Bone Tumors

Bone tumors develop when cells in the bone divide without control, forming a mass of tissue. Most bone tumors are benign, which means they are not cancer and cannot spread. However, they may still weaken bone and lead to fractures or cause other problems. Bone cancer destroys normal bone tissue and may spread to other parts of the body (called metastasis).

Benign Bone Tumors

Benign tumors are more common than malignant tumors of the bones. These are a few common types of benign bone tumors:

  • Osteochondroma is the most common benign bone tumor. It is more common in people under age 20.
  • Giant cell tumor is a benign tumor, typically affecting the leg (malignant types of this tumor are uncommon).
  • Osteoid osteoma is a bone tumor, often occurring in long bones, that occurs commonly in the early 20s.
  • Osteoblastoma is a single tumor that occurs in the spine and long bones, mostly in young adults.
  • Enchondroma usually appears in bones of the hand and feet. It often has no symptoms. It is the most common type of hand tumor.

Metastatic Cancer

When people have cancer in bones, often it is cancer that has spread there from elsewhere in the body. This is metastatic cancer. Even though it spreads to bone, it is not considered bone cancer because the tumor cells are from the primary cancer. For example, a person with lung cancer that has spread to the bone is considered to have lung cancer with metastasis to the bone -- not lung cancer and bone cancer.

Cancers that commonly spread to bone include:

Primary Bone Sarcoma

Primary bone sarcoma is a tumor that forms first in bone. It is less common than metastatic cancer. The cause of bone sarcoma is not certain, but heredity may play a role. High-dose radiation therapy or cancer drugs may increase the risk of this type of cancer. These are some of the most common types of bone cancer:

  • Osteosarcoma begins in bone cells and is most common around the knee and upper arm. Most of the time, it is found in teens and young adults. There is an adult form of this tumor that is usually seen in persons with pre-existing Paget’s disease of bone.
  • Ewing's sarcoma also is seen in younger people between the ages of 5 and 20. The ribs, pelvis, leg, and upper arm are the most common sites. It usually shows up in bone, but it can also start in soft tissue around bones.
  • Chondrosarcoma occurs most often in people between 40 and 70. The hip, pelvis, leg, arm, and shoulder are common sites of this cancer, which begins in cartilage cells.

Although almost always found in bone, multiple myeloma is not a primary bone cancer. It is a bone marrow cancer. Bone marrow is the soft tissue inside bones.


Symptoms of Bone Tumors

You may have no symptoms of a bone tumor. This is common. Your doctor may find a tumor when looking at an X-ray of another problem, such as a sprain. But symptoms of a bone tumor may include pain that:

  • Is in the area of the tumor
  • Is often felt as dull or achy
  • May get worse with activity
  • Often awakens people at night

Trauma does not cause a bone tumor, but a bone that is weakened by a tumor may be more easily broken. This may then cause severe pain.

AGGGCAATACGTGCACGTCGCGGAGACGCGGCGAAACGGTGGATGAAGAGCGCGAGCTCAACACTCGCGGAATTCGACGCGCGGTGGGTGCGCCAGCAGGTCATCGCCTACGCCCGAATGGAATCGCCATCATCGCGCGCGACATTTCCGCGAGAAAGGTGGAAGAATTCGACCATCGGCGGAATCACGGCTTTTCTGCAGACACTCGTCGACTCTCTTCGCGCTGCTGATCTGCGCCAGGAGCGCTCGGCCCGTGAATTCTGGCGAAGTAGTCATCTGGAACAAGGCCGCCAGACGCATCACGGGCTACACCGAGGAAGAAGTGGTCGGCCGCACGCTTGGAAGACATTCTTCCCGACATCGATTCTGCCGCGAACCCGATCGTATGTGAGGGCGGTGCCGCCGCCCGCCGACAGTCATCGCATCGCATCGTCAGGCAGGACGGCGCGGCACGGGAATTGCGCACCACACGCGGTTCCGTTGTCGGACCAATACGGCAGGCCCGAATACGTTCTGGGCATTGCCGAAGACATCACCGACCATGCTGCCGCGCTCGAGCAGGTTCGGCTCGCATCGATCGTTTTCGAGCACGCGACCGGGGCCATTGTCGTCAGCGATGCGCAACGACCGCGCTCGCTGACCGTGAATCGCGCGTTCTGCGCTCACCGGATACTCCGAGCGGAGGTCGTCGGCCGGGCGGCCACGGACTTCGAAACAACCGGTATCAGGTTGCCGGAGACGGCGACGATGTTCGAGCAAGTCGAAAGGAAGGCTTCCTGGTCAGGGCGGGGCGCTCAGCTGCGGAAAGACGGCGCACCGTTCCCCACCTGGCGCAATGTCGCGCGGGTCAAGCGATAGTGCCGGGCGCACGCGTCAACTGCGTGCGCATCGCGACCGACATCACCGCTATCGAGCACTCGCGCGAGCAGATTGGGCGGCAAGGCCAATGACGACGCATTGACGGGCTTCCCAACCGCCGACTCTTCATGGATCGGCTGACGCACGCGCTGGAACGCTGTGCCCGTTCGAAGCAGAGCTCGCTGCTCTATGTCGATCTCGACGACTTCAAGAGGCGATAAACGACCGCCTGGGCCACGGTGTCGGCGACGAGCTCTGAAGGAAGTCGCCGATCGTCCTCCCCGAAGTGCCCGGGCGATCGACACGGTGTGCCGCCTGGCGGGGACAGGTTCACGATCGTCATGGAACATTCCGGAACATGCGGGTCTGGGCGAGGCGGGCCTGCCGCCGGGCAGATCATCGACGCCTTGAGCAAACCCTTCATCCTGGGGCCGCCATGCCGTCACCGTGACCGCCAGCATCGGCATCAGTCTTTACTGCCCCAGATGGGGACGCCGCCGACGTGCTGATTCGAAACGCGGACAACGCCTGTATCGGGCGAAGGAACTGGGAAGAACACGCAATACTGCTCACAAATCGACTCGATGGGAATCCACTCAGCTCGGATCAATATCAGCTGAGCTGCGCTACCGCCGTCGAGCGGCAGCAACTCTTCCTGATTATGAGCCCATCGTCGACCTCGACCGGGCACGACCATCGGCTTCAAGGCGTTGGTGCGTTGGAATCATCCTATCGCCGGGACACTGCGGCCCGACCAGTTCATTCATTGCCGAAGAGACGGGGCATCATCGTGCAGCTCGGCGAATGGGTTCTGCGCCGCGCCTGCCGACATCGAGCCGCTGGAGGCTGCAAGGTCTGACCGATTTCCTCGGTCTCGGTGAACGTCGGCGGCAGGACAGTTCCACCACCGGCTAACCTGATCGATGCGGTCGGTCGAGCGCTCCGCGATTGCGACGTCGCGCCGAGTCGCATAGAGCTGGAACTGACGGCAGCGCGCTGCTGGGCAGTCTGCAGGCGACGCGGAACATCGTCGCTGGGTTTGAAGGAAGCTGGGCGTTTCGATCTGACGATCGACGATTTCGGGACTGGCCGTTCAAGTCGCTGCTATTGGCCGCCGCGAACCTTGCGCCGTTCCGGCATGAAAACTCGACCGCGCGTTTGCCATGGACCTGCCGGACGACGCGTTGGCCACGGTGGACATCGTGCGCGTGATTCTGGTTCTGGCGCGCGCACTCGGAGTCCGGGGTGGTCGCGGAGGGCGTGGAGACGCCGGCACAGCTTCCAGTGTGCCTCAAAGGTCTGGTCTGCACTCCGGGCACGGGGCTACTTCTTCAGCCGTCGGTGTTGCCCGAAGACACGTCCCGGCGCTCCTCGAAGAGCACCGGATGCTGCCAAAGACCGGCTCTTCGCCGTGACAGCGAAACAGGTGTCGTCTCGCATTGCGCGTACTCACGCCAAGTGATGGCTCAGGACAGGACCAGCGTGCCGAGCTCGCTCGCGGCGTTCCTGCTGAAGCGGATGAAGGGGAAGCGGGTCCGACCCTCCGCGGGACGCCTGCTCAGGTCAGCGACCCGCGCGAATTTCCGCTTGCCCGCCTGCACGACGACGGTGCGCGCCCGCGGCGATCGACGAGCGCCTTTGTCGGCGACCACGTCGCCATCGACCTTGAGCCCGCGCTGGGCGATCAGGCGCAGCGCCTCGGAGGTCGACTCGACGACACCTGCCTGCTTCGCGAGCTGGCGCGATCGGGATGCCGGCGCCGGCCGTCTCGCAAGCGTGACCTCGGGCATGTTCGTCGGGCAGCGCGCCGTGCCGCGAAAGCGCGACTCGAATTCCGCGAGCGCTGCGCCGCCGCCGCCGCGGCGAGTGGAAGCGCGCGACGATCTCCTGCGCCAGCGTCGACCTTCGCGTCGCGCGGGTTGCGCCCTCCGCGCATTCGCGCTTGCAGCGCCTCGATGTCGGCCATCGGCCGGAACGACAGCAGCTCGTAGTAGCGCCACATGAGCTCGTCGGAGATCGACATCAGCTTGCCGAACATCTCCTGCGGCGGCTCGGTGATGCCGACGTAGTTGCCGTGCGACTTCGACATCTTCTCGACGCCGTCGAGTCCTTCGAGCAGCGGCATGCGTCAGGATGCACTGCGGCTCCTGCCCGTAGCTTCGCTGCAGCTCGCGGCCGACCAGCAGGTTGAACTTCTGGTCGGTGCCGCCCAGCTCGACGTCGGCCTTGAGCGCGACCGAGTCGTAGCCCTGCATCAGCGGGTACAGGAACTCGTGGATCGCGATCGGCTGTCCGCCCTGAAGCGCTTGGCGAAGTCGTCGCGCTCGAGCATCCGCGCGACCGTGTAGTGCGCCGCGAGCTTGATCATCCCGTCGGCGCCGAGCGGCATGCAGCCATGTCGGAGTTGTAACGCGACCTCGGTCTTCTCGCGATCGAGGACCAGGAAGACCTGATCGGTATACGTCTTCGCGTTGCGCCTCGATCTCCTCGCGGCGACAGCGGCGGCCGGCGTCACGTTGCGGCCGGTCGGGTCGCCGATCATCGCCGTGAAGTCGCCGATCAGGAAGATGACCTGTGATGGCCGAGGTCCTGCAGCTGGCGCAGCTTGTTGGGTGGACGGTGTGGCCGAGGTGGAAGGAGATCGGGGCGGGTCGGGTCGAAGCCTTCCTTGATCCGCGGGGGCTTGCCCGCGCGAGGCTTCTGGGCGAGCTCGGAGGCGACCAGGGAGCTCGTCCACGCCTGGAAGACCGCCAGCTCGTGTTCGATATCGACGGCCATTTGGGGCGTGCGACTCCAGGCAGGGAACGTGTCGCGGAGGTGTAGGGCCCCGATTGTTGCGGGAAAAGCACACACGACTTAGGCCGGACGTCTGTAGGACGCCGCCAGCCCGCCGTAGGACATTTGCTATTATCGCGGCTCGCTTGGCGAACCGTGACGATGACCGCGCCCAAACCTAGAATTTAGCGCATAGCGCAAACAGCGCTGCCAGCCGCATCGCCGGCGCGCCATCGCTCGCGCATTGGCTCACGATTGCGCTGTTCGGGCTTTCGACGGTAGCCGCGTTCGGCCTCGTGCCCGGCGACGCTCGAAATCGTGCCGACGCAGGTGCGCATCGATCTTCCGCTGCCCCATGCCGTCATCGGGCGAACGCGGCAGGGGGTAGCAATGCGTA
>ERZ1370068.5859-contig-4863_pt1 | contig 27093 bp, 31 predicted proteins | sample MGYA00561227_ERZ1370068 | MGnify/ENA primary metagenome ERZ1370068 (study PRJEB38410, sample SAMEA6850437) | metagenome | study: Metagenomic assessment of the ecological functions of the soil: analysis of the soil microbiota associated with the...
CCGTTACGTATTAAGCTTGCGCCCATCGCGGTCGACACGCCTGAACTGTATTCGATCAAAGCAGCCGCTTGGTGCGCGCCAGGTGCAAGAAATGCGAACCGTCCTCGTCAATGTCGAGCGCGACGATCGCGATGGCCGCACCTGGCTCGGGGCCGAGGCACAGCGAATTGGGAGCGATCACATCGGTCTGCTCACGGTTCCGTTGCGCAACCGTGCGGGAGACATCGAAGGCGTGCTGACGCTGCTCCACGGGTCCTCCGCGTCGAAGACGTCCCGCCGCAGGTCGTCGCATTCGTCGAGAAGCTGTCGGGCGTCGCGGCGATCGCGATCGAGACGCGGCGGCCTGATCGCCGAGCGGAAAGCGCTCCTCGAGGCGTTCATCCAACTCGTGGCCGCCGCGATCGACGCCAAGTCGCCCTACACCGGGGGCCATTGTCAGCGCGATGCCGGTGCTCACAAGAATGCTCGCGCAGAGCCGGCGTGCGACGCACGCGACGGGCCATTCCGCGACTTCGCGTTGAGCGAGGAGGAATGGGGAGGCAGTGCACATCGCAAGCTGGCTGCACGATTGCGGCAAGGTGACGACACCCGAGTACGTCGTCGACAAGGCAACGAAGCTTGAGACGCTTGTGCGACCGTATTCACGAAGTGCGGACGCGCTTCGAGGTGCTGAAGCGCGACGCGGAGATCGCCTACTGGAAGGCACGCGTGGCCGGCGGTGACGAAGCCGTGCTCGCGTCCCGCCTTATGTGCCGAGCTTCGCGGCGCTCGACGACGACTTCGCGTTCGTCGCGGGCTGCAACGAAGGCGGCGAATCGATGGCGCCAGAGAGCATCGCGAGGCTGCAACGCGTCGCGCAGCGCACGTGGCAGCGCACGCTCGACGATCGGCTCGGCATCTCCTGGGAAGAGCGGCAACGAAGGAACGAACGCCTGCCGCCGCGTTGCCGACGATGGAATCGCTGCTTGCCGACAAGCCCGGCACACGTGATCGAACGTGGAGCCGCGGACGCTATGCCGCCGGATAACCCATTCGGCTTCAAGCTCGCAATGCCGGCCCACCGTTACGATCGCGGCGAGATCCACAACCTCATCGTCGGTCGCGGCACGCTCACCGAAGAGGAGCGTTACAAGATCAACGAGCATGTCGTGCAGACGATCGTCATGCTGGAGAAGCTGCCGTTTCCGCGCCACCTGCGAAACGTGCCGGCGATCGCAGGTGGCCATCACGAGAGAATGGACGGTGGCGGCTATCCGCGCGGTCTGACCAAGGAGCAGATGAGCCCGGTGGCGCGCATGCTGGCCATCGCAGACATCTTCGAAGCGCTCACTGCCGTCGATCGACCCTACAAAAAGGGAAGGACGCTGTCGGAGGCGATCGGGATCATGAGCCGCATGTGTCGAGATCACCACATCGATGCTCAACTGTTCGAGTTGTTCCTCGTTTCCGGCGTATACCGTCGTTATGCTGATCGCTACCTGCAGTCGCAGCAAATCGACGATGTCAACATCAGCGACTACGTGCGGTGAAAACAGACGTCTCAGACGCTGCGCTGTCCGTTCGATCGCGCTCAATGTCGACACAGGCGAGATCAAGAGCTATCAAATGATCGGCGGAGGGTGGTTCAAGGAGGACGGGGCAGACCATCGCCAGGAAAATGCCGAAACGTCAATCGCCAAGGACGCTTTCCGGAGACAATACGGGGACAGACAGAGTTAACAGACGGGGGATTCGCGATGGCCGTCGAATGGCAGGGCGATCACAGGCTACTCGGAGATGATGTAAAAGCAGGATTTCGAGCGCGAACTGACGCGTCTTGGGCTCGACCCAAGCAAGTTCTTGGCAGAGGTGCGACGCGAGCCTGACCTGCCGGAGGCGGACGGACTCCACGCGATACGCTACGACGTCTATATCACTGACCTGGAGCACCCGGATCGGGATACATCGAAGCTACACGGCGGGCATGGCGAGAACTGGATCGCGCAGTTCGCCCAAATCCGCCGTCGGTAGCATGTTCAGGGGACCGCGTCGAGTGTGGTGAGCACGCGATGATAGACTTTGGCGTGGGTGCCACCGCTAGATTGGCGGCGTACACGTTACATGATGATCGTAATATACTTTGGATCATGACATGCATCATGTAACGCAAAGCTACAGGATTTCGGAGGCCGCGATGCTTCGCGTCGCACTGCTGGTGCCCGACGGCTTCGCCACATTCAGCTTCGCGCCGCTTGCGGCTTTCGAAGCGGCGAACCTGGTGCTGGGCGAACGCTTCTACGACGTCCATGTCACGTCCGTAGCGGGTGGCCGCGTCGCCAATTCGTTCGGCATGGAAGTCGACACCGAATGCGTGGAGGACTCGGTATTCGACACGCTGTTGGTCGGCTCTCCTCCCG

Other symptoms related to bone tumors may include:

If you think you might have a bone tumor, see your doctor right way. Your doctor will ask you questions about your symptoms and medical history and conduct a physical exam. You may need blood and imaging tests. To confirm a diagnosis, your doctor may remove tissue through a needle or incision and have it examined under a microscope for signs of cancer. This is called a biopsy.

Treatment of Bone Tumors

Cancerous bone tumors require more aggressive treatment to enhance survival.

Benign tumors are watched or may be treated with medication. Your doctor may remove benign tumors that are more likely to spread or become cancer. In some cases, tumors come back, even after treatment.

Malignant tumors may require the attention of several cancer specialists. Treatment depends on the stage of cancer -- how far it has spread. Cancer cells confined to the bone tumor and surrounding area are at a localized stage. Bone cancers that spread to other areas of the body are at a metastatic stage. These are more serious and a cure is more difficult. Cancers of the bone are most often removed with surgery.

These are common types of treatment for bone cancer:

  • Limb salvage surgery removes the part of the bone with cancer. Nearby muscles, tendons, and other tissues are not removed. A metallic implant (prosthesis) replaces the portion of bone that was removed.
  • Amputation may be needed if a tumor is large or extends to nerves and blood vessels. A prosthetic limb can aid function after amputation.
  • Radiation therapy kills cancer cells and shrinks tumors with high-dose X-rays. It is often used in combination with surgery and may be used before or after surgery.
  • Systemic chemotherapy kills tumor cells that have spread through the bloodstream with cancer drugs. Chemotherapy may be given before surgery, after surgery, or for metastatic disease.

Your doctor may recommend that you participate in a clinical trial, which tests new therapies. Regardless of your type of treatment, you will need regular follow-up with your doctor.

WebMD Medical Reference Reviewed by Jennifer Robinson, MD on October 16, 2016



AAOS: "Bone Tumor."

National Cancer Institute: "Bone Cancer: Questions and Answers."

American Cancer Society: "What Is Bone Cancer?"

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